Takeda (file photo)

Ear­ly da­ta on Takeda's dengue vac­cine is promis­ing, but wait for the full dataset

Take­da’s an­swer to Sanofi’s con­tro­ver­sial dengue vac­cine is here. The Japan­ese drug­mak­er, which is hop­ing to avert the chal­lenges faced by its French ri­val to de­vel­op a prod­uct for the mos­qui­to-borne dis­ease, broke out the num­bers from the first tranche of its piv­otal tri­al on Wednes­day.

The place­bo-con­trolled tri­al, called TIDES, is test­ing the im­pact of two dos­es of the vac­cine — TAK-003 — in pre­vent­ing dengue fever, trig­gered by any of the four vi­ral strains, in more than 19,000 pa­tients aged four to 16 years in parts of Latin Amer­i­ca and Asia where the dis­ease is en­dem­ic.

The vac­cine’s ef­fi­ca­cy, on av­er­age, hit 80.2% — meet­ing the pri­ma­ry end­point of the first part of the tri­al. The sub­jects were giv­en the two dos­es three months apart — the main goal was as­sessed 15 months af­ter the first dose (12 months af­ter the sec­ond dose).

Ef­fi­ca­cy for serotype 2 reg­is­tered at a splen­did 97.7% — but serotype 1 came in at 73.7% and serotype 3 was even worse at 62.6%. There were not enough cas­es of serotype 4 for as­sess­ment, Take­da said, adding that the per­cent­age of par­tic­i­pants with se­ri­ous ad­verse events was sim­i­lar across both the drug and place­bo arms.

“These re­sults sup­port a po­ten­tial ben­e­fit re­gard­less of pre­vi­ous dengue ex­po­sure or age, and the on­set of some pro­tec­tion af­ter the first dose sug­gests that the vac­cine may be use­ful in the con­text of out­break con­trol or trav­el vac­ci­na­tion; how­ev­er, re­port­ed vari­a­tion in serotype-spe­cif­ic ef­fi­ca­cy needs care­ful con­sid­er­a­tion,” re­searchers wrote in a re­port about the tri­al in the New Eng­land Jour­nal of Med­i­cine. 

The sec­ond por­tion of the study will track par­tic­i­pants for an­oth­er six months, while the third and fi­nal por­tion of the study will trail pa­tients for an ad­di­tion­al three years. Mean­while, Take­da is for­ti­fy­ing its man­u­fac­tur­ing ap­pa­ra­tus in ad­vance of the vac­cine’s ap­proval — it has just al­so chris­tened a €130 mil­lion plant in Ger­many.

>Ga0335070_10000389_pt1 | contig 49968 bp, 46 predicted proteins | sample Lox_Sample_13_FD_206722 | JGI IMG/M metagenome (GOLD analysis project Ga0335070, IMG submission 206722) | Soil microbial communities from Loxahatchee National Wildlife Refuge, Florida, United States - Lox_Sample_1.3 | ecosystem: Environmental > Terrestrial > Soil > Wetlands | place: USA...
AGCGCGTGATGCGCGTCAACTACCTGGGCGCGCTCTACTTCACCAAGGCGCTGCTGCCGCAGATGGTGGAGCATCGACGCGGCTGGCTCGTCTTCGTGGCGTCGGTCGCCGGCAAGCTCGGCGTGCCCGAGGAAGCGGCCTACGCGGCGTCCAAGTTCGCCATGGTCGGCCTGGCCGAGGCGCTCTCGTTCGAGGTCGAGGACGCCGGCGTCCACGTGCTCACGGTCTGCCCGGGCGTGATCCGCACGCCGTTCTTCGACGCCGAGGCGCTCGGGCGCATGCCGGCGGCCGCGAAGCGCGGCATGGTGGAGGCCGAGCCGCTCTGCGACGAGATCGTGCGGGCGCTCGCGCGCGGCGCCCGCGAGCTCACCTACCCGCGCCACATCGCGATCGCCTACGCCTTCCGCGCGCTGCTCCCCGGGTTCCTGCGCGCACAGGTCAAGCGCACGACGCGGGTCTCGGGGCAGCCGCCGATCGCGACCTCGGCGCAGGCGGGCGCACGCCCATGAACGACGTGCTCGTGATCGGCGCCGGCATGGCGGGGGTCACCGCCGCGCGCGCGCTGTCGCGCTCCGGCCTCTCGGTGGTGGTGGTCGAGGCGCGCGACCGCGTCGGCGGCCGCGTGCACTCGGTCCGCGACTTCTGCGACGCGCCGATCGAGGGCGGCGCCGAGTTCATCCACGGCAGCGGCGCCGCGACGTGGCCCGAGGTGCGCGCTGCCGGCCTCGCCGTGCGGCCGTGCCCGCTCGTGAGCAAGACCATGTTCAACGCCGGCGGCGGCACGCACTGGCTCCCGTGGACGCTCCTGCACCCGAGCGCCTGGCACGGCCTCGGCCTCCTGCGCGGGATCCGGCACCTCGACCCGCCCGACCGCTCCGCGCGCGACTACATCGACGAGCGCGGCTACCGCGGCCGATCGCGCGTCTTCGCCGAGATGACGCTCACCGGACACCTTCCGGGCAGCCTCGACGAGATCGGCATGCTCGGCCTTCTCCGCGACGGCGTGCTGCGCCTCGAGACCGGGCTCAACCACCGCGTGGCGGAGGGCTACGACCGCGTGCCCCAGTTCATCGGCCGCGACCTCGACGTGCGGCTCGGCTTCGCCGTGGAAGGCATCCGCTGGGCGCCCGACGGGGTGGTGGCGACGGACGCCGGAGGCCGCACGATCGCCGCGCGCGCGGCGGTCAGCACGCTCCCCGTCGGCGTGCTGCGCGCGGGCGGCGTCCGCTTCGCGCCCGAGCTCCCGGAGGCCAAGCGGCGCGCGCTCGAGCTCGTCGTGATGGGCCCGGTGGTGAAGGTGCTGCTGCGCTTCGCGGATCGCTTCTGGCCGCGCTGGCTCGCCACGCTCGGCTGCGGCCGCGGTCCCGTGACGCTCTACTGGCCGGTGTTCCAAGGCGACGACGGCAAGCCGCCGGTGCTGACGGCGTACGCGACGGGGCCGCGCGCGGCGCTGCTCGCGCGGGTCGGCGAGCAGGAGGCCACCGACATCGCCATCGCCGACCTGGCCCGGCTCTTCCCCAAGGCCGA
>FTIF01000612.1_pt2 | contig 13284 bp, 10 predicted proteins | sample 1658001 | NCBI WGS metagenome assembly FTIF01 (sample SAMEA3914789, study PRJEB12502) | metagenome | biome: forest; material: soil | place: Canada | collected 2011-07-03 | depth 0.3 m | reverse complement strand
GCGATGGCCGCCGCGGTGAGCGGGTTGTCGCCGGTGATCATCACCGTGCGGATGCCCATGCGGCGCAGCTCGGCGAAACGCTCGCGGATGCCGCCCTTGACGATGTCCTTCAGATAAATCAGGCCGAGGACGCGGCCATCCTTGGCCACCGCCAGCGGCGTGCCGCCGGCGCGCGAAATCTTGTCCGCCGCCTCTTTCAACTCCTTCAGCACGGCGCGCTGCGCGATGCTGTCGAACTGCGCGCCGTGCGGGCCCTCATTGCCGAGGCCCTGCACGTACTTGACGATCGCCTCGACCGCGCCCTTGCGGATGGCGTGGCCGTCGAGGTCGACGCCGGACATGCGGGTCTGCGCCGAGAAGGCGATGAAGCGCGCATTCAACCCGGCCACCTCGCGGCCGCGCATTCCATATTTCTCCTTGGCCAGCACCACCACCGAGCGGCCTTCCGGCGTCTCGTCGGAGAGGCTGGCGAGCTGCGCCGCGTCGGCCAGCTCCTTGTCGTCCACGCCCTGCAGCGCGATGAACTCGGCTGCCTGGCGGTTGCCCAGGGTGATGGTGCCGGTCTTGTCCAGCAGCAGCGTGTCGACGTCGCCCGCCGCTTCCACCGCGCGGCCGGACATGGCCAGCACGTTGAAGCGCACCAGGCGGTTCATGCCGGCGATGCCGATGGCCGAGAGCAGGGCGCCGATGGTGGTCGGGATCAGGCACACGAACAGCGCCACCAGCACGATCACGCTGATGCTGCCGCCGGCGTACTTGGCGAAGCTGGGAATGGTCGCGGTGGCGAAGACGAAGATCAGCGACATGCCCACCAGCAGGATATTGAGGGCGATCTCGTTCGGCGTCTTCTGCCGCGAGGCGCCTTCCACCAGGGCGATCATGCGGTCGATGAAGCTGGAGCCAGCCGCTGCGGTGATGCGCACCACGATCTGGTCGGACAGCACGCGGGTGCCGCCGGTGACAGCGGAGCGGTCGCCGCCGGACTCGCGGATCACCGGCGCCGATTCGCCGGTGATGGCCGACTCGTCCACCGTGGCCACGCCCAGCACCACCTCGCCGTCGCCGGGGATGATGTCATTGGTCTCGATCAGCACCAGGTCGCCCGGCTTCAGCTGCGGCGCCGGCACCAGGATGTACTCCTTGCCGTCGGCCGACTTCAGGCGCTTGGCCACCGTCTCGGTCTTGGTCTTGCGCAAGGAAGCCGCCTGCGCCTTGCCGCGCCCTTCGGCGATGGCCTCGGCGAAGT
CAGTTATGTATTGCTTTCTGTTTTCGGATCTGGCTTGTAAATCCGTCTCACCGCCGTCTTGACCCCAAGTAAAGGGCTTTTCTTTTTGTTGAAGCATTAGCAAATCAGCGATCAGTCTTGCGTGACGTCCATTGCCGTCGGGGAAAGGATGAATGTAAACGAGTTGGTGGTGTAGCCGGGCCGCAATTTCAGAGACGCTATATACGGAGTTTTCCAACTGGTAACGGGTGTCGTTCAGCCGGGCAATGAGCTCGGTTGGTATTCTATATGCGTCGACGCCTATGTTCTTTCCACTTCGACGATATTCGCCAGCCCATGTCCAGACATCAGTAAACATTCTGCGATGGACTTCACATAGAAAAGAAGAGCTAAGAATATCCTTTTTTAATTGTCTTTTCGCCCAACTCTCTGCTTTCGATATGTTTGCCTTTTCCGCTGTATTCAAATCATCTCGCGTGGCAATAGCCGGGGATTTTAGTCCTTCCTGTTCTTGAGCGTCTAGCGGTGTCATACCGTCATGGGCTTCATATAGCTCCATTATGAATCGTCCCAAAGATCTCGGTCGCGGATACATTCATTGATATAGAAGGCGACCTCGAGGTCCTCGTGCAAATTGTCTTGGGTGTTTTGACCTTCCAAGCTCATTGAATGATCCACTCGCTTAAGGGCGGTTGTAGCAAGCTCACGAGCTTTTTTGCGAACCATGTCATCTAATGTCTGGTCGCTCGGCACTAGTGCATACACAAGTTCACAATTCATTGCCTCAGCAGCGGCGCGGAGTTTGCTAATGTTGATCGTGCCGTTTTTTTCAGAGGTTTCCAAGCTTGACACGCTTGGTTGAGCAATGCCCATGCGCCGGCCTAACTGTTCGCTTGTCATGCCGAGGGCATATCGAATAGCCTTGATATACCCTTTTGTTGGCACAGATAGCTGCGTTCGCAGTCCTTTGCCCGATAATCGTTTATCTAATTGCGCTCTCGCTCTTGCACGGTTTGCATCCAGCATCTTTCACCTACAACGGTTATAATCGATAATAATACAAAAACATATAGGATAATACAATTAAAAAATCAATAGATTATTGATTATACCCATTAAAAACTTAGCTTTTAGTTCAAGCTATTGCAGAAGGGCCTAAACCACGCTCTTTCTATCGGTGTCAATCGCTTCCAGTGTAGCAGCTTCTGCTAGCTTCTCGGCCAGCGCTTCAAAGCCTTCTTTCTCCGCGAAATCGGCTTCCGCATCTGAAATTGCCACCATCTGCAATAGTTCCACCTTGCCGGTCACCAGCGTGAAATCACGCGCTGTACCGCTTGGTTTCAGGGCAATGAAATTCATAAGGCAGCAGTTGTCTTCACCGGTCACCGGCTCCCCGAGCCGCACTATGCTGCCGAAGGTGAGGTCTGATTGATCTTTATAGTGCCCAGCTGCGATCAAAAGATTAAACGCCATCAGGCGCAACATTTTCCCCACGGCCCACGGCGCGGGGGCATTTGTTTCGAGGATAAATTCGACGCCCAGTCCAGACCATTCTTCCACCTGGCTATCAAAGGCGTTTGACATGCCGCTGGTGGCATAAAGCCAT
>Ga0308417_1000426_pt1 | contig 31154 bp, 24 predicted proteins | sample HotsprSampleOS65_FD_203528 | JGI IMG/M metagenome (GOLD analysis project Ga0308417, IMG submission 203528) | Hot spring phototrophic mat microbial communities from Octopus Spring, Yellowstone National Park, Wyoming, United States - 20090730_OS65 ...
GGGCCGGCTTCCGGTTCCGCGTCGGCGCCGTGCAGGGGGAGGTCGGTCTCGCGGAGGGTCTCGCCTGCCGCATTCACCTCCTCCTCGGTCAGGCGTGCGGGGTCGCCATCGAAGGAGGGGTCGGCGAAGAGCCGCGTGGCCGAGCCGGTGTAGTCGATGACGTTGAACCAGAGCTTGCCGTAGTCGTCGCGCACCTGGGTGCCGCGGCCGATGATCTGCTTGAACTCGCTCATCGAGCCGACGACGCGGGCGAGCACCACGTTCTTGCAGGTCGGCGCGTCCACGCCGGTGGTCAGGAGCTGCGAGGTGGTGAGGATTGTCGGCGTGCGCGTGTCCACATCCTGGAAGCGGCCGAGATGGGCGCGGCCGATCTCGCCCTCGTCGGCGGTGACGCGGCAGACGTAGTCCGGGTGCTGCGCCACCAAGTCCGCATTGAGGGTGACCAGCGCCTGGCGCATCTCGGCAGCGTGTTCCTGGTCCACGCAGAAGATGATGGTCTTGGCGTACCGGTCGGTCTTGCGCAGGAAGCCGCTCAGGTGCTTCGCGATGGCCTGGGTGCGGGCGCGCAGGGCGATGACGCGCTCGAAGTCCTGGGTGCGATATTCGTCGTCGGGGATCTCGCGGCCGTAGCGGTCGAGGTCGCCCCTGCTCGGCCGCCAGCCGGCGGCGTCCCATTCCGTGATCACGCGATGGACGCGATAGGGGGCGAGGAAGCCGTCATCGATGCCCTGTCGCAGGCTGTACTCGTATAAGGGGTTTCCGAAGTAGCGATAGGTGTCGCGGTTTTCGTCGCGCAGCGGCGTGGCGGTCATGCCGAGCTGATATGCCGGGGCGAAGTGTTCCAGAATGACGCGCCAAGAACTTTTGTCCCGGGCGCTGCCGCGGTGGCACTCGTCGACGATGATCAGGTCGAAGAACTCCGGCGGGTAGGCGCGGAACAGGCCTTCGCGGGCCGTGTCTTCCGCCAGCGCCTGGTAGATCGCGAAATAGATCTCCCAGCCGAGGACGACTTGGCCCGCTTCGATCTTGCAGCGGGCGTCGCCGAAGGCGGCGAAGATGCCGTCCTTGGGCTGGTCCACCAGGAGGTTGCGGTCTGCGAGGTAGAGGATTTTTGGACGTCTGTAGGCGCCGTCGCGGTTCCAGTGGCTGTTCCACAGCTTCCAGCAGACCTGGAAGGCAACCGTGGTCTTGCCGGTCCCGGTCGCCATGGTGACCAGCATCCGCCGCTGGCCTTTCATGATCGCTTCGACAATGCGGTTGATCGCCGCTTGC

Take­da is hop­ing its ef­fort will not crash and burn like Sanofi, which once har­bored block­buster ex­pec­ta­tions for Deng­vax­ia, the world’s first dengue vac­cine. That dream was shat­tered af­ter the French group was forced to con­cede in late 2017 that vac­cine could en­hance the risk of se­vere dengue in chil­dren who had nev­er been ex­posed to the virus — on­ly af­ter the Philip­pines used $70 mil­lion worth of the shot in a mass vac­ci­na­tion cam­paign for 800,000 chil­dren.

In May, the US health reg­u­la­tor sanc­tioned the use of Deng­vax­ia as the first-ever prod­uct to pre­vent the mos­qui­to-borne dis­ease in chil­dren who have pre­vi­ous­ly con­tract­ed dengue and who live in ar­eas rife with the dis­ease. The vac­cine — which is ad­min­is­tered as three sep­a­rate in­jec­tions — was found to be rough­ly 76% ef­fec­tive in pre­vent­ing symp­to­matic dengue dis­ease in in­di­vid­u­als 9 through 16 years of age who pre­vi­ous­ly had lab­o­ra­to­ry-con­firmed dengue dis­ease, the FDA not­ed. But in the Unit­ed States and its ter­ri­to­ries, no avail­able tests have been cleared by the FDA to de­ter­mine a pre­vi­ous dengue in­fec­tion, Sanofi has ac­knowl­edged.

Even be­fore the Philip­pines’ pub­lic health cri­sis, ex­perts had warned that vac­ci­na­tion with Deng­vax­ia in those who had not al­ready been in­fect­ed by one of the four dif­fer­ent serotypes of the virus faced a po­ten­tial­ly life-threat­en­ing fever up­on sub­se­quent in­fec­tion. This is be­cause their bod­ies would like­ly treat the first re­al dengue in­fec­tion as their sec­ond, thanks to the vac­cine. Ac­cord­ing to the FDA, rough­ly 95% of all se­vere/hos­pi­tal­ized cas­es of dengue are as­so­ci­at­ed with sec­ond dengue virus in­fec­tion.

The dengue virus is wide­spread across the trop­ics. Se­vere dengue was first rec­og­nized in the 1950s dur­ing dengue epi­demics in the Philip­pines and Thai­land, cur­rent­ly af­fect­ing most Asian and Latin Amer­i­can coun­tries, and is con­sid­ered a lead­ing cause of hos­pi­tal­iza­tion and death among chil­dren and adults in these re­gions, ac­cord­ing to the WHO. The CDC es­ti­mates that each year, about 400 mil­lion dengue virus in­fec­tions oc­cur glob­al­ly. The dengue virus is car­ried by fe­male Aedes ae­gyp­ti mos­qui­toes (and to a less­er ex­tent, Ae. al­bopic­tus) — the same species that al­so trans­mits chikun­gun­ya, yel­low fever and Zi­ka.

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